A 20-year-old woman comes to the office complaining of a 3-year history of headaches. She describes

Discussion in 'Plab 1 and 2 forum' started by samuel, Dec 24, 2013.

  1. samuel

    samuel New Member

    A 20-year-old woman comes to the office complaining of a 3-year history of headaches. She describes them as a frontal, throbbing pain, which may be on either side of the head and is worse when she wakes up in the morning, though it does not wake her from sleep. She decided to come to the office today because the frequency of the headaches had been increasing over the past 6 months and for the last month she has had a headache every single day. She usually takes 650 mg of acetaminophen and 200 mg of ibuprofen every 4 hours during the day. These do provide some relief. She has no other symptoms. Physical and neurologic examination is completely normal. The next most appropriate step in managing this case is to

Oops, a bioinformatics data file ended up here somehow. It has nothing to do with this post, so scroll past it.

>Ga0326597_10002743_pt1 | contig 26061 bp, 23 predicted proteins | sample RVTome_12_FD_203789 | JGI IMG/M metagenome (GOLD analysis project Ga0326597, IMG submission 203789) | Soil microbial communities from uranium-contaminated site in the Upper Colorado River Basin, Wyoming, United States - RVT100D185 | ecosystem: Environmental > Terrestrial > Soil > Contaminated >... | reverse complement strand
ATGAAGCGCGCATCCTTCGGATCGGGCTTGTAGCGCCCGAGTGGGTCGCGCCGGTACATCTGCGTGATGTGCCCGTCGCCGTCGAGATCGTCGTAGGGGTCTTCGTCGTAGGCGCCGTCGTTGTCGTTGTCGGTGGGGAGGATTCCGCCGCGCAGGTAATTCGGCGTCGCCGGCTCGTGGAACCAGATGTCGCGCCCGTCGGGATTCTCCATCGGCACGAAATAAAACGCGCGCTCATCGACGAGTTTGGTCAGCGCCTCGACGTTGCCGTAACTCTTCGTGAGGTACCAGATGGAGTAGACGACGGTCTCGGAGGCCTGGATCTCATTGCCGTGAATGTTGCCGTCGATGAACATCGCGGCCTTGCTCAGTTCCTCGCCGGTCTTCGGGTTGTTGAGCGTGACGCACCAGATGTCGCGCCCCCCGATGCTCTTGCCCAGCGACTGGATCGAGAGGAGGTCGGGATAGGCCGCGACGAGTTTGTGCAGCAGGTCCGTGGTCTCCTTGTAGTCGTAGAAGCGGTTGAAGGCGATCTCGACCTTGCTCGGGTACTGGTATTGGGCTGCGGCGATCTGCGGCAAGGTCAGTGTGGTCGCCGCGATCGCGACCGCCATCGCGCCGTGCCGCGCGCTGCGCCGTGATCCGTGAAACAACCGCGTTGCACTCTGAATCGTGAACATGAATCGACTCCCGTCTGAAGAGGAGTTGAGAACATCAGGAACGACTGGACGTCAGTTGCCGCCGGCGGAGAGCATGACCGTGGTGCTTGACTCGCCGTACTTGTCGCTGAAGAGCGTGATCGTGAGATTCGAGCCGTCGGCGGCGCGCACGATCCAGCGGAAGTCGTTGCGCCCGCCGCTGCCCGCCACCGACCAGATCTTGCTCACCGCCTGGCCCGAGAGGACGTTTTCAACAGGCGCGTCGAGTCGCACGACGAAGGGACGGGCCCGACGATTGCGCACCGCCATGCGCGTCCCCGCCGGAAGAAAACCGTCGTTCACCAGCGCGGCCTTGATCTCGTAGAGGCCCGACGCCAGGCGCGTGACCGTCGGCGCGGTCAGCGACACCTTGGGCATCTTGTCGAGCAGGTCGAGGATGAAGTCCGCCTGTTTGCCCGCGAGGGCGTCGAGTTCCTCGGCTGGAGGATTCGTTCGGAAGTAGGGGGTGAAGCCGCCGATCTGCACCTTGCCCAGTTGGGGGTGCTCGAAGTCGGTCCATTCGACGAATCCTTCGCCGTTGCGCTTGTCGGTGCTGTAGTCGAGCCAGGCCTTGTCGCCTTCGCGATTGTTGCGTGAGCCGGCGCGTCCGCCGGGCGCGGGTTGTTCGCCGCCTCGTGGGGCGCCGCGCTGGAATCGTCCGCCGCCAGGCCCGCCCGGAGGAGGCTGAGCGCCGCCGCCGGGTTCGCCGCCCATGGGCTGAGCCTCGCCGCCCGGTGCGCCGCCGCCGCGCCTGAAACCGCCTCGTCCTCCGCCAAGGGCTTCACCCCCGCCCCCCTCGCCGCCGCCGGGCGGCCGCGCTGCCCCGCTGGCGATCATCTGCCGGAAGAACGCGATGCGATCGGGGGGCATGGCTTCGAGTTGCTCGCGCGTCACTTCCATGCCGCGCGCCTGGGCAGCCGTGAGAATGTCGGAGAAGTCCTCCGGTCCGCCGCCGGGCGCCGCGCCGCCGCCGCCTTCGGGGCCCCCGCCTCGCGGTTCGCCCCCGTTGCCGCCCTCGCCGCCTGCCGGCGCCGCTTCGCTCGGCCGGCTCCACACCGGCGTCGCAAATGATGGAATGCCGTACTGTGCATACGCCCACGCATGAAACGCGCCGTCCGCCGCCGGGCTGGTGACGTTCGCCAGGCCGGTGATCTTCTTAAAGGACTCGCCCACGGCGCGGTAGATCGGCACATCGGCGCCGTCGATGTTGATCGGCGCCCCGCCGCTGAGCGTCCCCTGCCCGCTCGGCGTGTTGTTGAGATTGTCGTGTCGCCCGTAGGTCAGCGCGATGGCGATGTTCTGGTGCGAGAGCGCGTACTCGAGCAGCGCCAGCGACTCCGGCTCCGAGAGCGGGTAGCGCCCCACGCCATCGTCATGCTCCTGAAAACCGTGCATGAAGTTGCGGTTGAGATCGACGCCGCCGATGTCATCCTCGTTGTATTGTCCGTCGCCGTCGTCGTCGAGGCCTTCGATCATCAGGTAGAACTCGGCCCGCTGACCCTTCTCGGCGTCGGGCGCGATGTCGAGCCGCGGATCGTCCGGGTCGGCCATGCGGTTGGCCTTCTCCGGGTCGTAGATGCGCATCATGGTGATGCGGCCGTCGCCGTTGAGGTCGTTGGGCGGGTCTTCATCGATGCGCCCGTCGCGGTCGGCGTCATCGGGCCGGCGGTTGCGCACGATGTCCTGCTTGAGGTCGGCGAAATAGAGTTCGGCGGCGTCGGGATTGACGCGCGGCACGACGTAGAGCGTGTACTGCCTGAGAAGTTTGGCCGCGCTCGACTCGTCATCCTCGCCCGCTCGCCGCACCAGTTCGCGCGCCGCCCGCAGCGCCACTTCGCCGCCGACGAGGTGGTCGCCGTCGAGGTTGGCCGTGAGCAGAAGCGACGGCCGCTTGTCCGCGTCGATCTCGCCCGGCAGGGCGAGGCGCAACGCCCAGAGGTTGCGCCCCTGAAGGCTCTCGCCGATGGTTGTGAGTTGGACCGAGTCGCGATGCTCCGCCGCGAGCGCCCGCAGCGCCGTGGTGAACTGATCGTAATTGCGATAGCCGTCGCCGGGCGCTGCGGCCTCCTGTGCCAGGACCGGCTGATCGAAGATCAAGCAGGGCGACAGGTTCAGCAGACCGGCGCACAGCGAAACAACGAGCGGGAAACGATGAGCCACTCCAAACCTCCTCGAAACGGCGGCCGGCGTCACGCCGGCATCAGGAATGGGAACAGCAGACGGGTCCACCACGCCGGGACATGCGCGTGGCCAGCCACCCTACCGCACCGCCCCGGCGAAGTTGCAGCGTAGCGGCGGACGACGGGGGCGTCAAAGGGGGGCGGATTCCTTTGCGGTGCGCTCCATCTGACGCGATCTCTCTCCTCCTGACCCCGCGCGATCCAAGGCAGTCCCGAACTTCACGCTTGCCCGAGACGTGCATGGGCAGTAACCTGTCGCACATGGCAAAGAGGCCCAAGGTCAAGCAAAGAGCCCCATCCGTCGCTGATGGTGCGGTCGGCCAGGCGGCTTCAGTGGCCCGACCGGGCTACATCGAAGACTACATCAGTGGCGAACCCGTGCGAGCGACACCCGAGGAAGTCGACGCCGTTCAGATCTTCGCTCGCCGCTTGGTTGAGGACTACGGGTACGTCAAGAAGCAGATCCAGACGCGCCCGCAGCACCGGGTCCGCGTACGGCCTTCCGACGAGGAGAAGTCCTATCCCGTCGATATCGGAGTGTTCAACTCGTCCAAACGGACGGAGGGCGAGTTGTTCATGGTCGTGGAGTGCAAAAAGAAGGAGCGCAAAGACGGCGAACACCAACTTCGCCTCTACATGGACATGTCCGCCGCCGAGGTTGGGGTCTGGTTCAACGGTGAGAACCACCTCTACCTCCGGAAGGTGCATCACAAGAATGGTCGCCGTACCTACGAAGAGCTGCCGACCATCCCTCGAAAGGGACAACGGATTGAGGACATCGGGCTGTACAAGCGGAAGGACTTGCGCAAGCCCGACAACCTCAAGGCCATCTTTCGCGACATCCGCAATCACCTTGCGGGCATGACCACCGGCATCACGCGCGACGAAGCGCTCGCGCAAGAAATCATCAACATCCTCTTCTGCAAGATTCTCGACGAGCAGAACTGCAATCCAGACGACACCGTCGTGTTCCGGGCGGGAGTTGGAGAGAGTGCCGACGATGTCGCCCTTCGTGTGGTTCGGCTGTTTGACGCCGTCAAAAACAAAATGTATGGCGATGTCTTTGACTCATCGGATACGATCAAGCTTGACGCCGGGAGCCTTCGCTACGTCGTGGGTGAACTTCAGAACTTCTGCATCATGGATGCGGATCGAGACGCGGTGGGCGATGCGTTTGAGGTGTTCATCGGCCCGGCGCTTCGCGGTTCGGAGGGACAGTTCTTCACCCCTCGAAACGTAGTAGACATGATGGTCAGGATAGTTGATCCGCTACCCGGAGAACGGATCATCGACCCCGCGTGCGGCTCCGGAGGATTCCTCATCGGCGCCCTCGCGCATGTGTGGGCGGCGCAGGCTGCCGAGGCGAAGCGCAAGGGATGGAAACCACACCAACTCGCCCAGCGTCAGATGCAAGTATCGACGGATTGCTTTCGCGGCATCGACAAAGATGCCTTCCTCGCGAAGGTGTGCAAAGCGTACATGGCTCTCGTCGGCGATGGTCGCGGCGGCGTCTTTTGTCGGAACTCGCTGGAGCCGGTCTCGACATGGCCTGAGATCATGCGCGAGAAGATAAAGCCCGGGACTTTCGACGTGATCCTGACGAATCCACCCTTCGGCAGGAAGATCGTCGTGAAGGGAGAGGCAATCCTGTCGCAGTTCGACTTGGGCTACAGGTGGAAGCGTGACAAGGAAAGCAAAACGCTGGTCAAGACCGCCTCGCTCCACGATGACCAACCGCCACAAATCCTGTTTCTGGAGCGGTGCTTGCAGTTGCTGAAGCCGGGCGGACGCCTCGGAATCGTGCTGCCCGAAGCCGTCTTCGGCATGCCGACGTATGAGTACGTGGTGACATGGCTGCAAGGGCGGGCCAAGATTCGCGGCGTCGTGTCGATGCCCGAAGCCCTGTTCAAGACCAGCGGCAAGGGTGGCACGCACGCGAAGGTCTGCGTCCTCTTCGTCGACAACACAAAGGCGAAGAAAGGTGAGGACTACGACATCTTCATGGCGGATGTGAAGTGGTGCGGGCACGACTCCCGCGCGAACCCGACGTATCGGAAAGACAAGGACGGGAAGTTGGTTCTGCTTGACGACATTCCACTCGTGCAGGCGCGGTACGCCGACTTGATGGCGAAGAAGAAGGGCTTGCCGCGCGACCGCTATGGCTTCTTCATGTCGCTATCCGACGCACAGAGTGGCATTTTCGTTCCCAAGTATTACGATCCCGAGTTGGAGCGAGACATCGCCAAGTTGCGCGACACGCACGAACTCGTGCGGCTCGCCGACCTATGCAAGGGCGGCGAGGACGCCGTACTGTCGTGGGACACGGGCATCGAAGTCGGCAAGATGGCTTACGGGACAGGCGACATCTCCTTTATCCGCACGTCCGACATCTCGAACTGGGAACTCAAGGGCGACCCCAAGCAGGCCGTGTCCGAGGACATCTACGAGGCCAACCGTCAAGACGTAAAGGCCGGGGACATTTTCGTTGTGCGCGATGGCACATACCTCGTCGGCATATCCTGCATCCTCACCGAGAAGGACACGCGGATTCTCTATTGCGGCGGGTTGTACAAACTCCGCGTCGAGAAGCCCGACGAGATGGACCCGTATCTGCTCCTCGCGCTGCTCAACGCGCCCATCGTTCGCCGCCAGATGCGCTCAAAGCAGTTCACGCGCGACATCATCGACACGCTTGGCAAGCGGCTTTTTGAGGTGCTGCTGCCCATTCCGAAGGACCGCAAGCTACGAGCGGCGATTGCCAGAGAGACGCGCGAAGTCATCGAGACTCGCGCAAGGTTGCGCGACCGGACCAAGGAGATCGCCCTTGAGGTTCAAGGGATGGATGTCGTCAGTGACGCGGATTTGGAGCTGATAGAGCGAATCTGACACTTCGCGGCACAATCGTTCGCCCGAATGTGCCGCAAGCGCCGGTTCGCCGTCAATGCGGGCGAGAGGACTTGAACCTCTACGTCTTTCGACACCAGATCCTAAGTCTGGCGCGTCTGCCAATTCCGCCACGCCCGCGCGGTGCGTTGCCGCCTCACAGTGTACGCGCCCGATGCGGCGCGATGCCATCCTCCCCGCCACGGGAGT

A. perform a lumbar puncture
    B. prescribe amitriptyline
    C. prescribe sumatriptan
    D. slowly taper down both the acetaminophen and ibuprofen, prescribing a small supply of acetaminophen/butalbital/caffeine for emergencies and see her back in 2 weeks
    E. stop the acetaminophen and increase the dose of ibuprofen
  2. samuel

    samuel New Member

    The answer is D

    There is something called "medication overuse headache." If someone use any analgesic or triptan for more than 10 days ( # of days differ in different books) per month, there can be transformationo of episodic headache to chronic headache. This is also called as analgesic withdrawl headache. So, if patient abruptly stop the chronic use of analgesic, withdrawl headhache starts. Thats why it is suggested to taper these chronic analgesic to avoid headache to find out what is the etiliolgy of this headache, migraine, tension, etc.

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